David Patrikarakos David Patrikarakos

The Israel-UAE peace deal was made in Iran

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The last time I was in Israel people were preparing for the worst. ‘This crazy bastard is going to annex the West Bank and then we’re all screwed,’ my Israeli friend bemoaned to me. It turns out he was wrong. The United Arab Emirates and Israel have just agreed to normalise relations. In return, Israel has agreed to suspend its plan to annex large chunks of the West Bank.

Make no mistake: what has happened is historic. The UAE has been politically hostile to Israel since even before it gained independence from Britain in 1971. There has not been a single day in its existence where it has not officially called for an end to the Jewish state. Now the two are allies – and no one saw it coming. In politics pretty much everything leaks, but sometimes it doesn’t.

The US-brokered deal – known as the Abraham Accords – was announced today in a joint statement by Donald Trump, Israeli PM Benjamin Netanyahu and Abu Dhabi Crown Prince Mohammed bin Zayed. They hoped, they said, the ‘historic breakthrough will advance peace in the Middle East.’

This is a story of many levels. As ever, with foreign policy breakthroughs much of it is about domestic concerns. Donald Trump, just months away from the November presidential elections, gets to tout a major – indeed his greatest – foreign policy triumph to the American electorate. Abu Dhabi gets to be the state that stopped Israel’s drive to annexe the West Bank – a move reviled in the Arab world – while gaining the economic and security benefits of formal ties with Jerusalem.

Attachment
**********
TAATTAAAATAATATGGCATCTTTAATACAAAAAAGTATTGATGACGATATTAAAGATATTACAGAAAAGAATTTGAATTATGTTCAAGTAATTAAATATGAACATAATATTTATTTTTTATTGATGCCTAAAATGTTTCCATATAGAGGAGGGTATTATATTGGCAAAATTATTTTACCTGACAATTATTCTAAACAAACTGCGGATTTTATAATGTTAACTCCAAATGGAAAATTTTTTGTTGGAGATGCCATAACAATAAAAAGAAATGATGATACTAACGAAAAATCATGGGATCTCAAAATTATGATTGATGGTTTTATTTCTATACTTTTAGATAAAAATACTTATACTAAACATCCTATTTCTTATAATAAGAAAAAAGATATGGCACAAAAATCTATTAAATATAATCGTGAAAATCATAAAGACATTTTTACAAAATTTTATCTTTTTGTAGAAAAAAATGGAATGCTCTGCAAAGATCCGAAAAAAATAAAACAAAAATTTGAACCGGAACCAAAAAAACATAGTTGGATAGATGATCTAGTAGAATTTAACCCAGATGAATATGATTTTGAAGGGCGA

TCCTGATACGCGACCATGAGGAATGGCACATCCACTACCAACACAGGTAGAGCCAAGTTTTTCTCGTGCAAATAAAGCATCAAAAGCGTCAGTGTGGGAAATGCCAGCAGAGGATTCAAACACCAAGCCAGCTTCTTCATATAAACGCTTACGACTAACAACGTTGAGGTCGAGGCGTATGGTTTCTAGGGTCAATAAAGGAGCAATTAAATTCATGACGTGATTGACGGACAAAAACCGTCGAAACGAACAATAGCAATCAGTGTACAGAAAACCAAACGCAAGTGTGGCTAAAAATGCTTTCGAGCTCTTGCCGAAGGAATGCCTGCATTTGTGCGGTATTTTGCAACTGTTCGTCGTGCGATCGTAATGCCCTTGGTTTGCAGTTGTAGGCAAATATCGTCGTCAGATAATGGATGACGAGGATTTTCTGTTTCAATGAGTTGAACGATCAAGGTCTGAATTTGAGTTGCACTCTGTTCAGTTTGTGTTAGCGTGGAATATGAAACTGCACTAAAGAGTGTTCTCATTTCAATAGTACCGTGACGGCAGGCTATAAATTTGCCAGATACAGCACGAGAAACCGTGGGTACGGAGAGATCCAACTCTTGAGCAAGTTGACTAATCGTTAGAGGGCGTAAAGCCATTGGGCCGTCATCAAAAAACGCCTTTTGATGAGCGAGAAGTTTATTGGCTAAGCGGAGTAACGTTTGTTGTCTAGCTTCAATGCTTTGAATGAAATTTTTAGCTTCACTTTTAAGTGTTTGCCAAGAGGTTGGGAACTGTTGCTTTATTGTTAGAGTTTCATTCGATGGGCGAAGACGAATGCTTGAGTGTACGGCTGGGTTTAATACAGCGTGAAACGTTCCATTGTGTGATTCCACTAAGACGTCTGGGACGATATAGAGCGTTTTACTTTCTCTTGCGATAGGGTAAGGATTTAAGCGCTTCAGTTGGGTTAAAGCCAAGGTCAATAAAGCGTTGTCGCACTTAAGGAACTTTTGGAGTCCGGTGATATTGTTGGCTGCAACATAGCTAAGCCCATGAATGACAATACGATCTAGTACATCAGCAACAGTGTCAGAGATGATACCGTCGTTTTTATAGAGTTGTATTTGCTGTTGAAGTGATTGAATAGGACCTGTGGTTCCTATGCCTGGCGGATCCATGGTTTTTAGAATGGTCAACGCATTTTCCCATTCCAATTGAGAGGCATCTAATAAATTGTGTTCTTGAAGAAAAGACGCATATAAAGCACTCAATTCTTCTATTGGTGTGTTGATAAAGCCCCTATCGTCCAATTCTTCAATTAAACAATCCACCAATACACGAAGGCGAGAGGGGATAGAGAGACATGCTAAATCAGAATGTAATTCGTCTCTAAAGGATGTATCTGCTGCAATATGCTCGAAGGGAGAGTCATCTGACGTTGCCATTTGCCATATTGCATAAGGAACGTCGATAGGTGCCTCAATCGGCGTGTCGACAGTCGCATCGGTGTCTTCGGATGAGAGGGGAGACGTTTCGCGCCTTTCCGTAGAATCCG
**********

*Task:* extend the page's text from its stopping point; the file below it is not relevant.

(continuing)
And Israel? Well, it gets yet more regional acceptance and, vitally, to dodge actually having to annex the West Bank.

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David Patrikarakos
Written by
David Patrikarakos
David Patrikarakos is the author of 'War in 140 Characters: How Social Media Is Reshaping Conflict in the Twenty-First Century' and 'Nuclear Iran: The Birth of an Atomic State'

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